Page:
Linux & other OSs do have better ACLs *now*, but they didn't in 1990 when NT was developed. One might wonder how much they copied from NT's ACL design? ;)

Edited 2009-03-05 21:12 UTC

Reply Parent Score: 3

RE[2]: Comment by hraq
by mrhasbean on Thu 5th Mar 2009 23:37 in reply to "RE: Comment by hraq"
mrhasbean Member since:
2006-04-03

Windows NT has all the security features UNIX/Linux has - with the added functionality of ACLs.


OSX has ACLs, OSX is a *nix...

Reply Parent Score: 1

RE[3]: Comment by hraq
by Thom_Holwerda on Thu 5th Mar 2009 23:39 in reply to "RE[2]: Comment by hraq"
Thom_Holwerda Member since:
2005-06-29

OSX has ACLs, OSX is a *nix...


Try to keep up. The article clearly states I'm talking about the time of NT's inception. Mac OS X didn't even exist back then.

Edited 2009-03-05 23:39 UTC

Reply Parent Score: 2

RE[2]: Comment by hraq
by lemur2 on Fri 6th Mar 2009 00:39 in reply to "RE: Comment by hraq"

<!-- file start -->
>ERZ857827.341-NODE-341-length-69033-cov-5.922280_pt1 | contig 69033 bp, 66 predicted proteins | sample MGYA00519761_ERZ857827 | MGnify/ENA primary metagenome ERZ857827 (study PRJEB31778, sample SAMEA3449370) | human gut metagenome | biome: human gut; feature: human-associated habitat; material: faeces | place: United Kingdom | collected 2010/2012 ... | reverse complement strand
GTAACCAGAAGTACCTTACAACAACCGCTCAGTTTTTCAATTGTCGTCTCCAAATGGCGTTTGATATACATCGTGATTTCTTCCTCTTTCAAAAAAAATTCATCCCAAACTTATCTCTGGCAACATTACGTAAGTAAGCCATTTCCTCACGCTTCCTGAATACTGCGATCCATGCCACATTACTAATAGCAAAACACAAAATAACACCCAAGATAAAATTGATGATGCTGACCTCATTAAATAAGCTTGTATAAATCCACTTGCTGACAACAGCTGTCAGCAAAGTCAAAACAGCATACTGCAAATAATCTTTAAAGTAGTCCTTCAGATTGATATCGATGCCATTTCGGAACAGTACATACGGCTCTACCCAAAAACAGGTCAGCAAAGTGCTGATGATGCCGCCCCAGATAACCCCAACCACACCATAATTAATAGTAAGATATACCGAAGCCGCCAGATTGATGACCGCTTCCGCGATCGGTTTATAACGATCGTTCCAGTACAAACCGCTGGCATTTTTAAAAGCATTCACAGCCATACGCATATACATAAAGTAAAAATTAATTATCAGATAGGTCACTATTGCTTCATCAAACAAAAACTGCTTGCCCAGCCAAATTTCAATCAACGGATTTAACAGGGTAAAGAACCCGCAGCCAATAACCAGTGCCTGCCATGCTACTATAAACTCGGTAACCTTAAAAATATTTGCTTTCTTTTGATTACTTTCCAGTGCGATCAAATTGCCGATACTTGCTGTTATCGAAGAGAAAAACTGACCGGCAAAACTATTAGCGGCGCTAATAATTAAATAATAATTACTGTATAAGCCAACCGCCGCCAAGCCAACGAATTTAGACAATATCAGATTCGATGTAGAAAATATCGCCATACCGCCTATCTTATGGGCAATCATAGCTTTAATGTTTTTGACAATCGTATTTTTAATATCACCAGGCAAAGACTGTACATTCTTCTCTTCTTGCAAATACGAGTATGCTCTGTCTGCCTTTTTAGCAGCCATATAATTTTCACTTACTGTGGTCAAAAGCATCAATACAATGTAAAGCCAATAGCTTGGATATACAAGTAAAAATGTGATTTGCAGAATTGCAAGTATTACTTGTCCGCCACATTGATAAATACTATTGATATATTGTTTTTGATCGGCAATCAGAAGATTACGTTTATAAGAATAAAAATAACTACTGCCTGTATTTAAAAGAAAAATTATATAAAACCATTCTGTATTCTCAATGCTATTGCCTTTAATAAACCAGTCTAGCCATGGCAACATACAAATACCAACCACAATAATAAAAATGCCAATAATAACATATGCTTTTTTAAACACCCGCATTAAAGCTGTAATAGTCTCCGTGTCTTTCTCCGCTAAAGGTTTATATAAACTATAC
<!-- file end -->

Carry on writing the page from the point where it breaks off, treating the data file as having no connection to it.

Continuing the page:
lemur2 Member since:
2007-02-17

"Said who? Is he a kernel developer? No. Is he a multiplatfrom kernel developer or designer? No How could he claim that?
Windows NT has all the security features UNIX/Linux has - with the added functionality of ACLs. ACLs are way more advanced than anything UNIX/Linux had, but as google_ninja already pointed out a few comments upward, you could easily argue that while UNIX/Linux might have a simpler approach to security, that could still, in the end, be the better option for home users. ACLs are a tad bit, well, complicated, you see, while UNIX security is pretty straightforward. "

Precisely so.

Since NT was written, however, there have been a number of security-enhanced versions of Linux implemented.

http://en.wikipedia.org/wiki/Selinux
"In free community supported Linux distributions, SELinux is supported in Debian as of the etch release, Ubuntu as of 8.04 Hardy Heron, Fedora since version 2, Hardened Gentoo, and Yellow Dog Linux."

I believe it is supported, but not the default, except in RedHat/Fedora.

There is also AppArmor.